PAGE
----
• Historiography: “Historiography is the study of how history is written and how our historical understanding changes over time. Historiography considers the approaches used by historians and seeks to understand how and why their theories and interpretations differ.”(definition given in class, from Alpha History)
  • Communicentric view:“exported” images of cities, mainly created by northern Europeans, which may be topographically accurate, but convey stereotypes of colonized cities that to don’t portray them as changing over long periods of time (see Kagan, Urban Images of the Hispanic World, 1493-1793)
  • Corographic view: images of cities produced by locals that emphasize human and material features of the landscape rather than topography (see Kagan, Urban Images of the Hispanic World, 1493-1793)
  • Encomendero:in the Spanish encomienda system, the person in charge of an estate of land, and the indigenous people who inhabited the land (for tribute and evangelization)


  1. Here’s an Al Jazeera article on cartographic bias and why we think of Europe as being “on top” of the map:
  2. This CNN article allows you to compare divergent countries/continents to the actual size of Africa, to help show one aspect of colonial cartographic bias visually:
  3. This scholarly article discusses how the Natives of Huaquechultecas, Mexico used a rhetorical strategy of loyal service in the conquest of Mexico to defend their interests against the encomienda system: Mysyk, Avis. 2015. “Land, Labor, and Indigenous Response: Huaquechula (Mexico), 1521-1633.” Colonial Latin American Review24(3): 336–55.

Potential Exam Questions:

  1. What challenges did Spanish colonizers face in implementing colonial rule? How did they balance power between viceroys and the monarchy?
  2. Why did the Spanish implement a grid system when planning cities in Latin America? What are the implications of using a grid system?
  3. How did the Spanish view of indigenous peoples change between the time of first contact, and colonial rule in the late 1500s? How is this reflected in primary sources from both the Spanish and Natives?




Revised Research Idea

Since my last post, I have not changed my research question. It remains: “How did French and Spanish colonizers in Colonial Hispaniola create differing conceptions of race?” This question is significant because it has had a lasting affect on interstate relations on the island, and because it emphasizes the importance of the creation racial hierarchies is Latin America.  I’m particularly interested in learning about how each colonial entity viewed mixed-race children, as this question is important to understanding colonialism throughout the world at large.


Moreau de Saint-Méry, Médéric-Louis-Élie. “Description…of the French Part of the Island of Saint-Domingue.” Slave Revolutions in the Caribbean 1789-1804: A Brief History with Documents, edited by Laurent Dubois and John D. Garrigus, Bedford/St. Martin’s, 2006, pp. 57-62.

Raimond, Julien. “Observations on the Origin and Progression of the White Colonists’ Prejudice against Men of Color.” Slave Revolutions in the Caribbean 1789-1804: A Brief History with Documents, edited by Laurent Dubois and John D. Garrigus, Bedford/St. Martin’s, 2006, pp. 78-82.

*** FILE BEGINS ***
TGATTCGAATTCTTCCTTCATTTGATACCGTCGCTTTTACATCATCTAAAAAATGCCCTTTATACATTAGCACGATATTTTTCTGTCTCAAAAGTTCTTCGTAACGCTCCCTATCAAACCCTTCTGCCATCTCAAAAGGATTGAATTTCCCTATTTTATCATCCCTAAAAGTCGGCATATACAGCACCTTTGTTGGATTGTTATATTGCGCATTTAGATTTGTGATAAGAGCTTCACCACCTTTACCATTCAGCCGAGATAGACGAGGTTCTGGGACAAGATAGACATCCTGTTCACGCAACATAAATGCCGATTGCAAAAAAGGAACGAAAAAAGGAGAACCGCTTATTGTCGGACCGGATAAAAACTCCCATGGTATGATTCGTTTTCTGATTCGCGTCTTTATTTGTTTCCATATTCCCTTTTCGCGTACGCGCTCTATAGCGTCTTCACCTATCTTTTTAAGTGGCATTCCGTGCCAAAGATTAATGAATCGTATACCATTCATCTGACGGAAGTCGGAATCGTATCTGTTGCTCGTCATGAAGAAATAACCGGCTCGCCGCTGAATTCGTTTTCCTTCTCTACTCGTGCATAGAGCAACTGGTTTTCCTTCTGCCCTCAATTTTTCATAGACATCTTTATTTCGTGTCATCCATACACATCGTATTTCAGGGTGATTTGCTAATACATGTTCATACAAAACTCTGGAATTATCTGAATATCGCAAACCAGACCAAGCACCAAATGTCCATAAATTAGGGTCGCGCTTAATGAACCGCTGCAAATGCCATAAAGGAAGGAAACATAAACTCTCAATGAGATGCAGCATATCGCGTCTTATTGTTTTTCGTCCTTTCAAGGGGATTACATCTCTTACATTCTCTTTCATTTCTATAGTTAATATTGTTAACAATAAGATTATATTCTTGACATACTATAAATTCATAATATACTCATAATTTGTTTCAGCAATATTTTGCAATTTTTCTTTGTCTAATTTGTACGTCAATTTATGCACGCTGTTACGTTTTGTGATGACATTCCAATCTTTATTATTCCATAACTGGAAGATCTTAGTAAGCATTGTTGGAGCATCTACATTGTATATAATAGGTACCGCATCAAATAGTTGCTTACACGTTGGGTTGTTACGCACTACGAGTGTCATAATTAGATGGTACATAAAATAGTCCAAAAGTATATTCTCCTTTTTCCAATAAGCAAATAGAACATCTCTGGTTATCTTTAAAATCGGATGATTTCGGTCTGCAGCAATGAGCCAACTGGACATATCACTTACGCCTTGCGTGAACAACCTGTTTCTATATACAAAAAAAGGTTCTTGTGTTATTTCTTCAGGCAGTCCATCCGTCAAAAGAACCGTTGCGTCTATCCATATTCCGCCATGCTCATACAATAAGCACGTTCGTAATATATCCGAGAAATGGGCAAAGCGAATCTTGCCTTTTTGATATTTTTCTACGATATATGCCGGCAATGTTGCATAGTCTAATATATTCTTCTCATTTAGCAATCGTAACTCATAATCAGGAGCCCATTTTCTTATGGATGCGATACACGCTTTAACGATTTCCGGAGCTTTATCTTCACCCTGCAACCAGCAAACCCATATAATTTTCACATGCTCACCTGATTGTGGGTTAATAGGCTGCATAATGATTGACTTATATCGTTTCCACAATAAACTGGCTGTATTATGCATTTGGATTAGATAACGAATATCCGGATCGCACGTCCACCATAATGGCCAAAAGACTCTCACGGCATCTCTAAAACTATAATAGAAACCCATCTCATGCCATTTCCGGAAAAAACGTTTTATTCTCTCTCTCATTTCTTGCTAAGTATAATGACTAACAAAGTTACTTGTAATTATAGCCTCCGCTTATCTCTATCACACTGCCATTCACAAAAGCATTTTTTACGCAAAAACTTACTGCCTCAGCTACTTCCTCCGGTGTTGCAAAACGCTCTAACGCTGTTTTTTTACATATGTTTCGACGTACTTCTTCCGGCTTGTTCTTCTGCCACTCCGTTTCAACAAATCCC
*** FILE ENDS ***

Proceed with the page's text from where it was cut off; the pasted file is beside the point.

Eller, Anne. We Dream Together: Dominican Independence, Haiti, and the Fight for Caribbean Freedom. Durham & London: Duke University Press, 2016.

Gates, Henry Louis. “The Dominican Republic: ‘Black behind the Ears.’” In Black in Latin America. New York: NYU Press, 2011, pp. 119-145.

Howard, David. Coloring the Nation: Race and Ethnicity in the Dominican Republic. Oxford: L. Rienner Publishers, 2001.

Matibag, Eugenio. Hatian-Dominican Counterpoint: Nation, State, and Race on Hispaniola. New York: Palgrave, 2003.

Research Question Ideas

One idea for a research question that I have is “How did French and Spanish colonizers in Colonial Hispaniola create differing conceptions of race?” I believe that this question is important to understanding Colonial Latin America because it allows for comparison between racial hierarchical systems which develop and remain relevant today. Furthermore, it allows for comparison between how two different colonizing groups viewed mixed-race children. Mixed-race children were prevalent throughout the colonies, and you can tell a lot about the colonizers, and about modern day society in those areas based on how mixed-race children were seen during the colonial era.

Blog Post #1: What I’d Like to Learn

One of the major areas of Colonial Latin American History that I am interested in, and would like to learn more about throughout this semester is race relations. For example, I’m interested in learning about the history of how different areas navigated biracial children, and how racial hierarchies differed across regions.  I am also interested in learning about how racial hierarchies that were developed during the Colonial Era have affected modern race relations throughout Latin America. Specifically, I’d like to explore how slavery as an institution in Latin America created a hierarchy different from that of the institution of slavery in North America.

Along these same lines, I am particularly interested in learning about the Haitian Revolution. Although this Revolution was the first successful anti-slavery and anti-colonial revolution in the world, I know very little about it. I’m interested in learning about the precipitating factors, but also about how this Revolution shaped Hispaniola, particularly in regard to race relations on the island. While I know some about El Corte in the 1900s from previous courses, I’m interested in learning about how and if its roots can traced back to racial tensions that developed following the Haitian Revolution.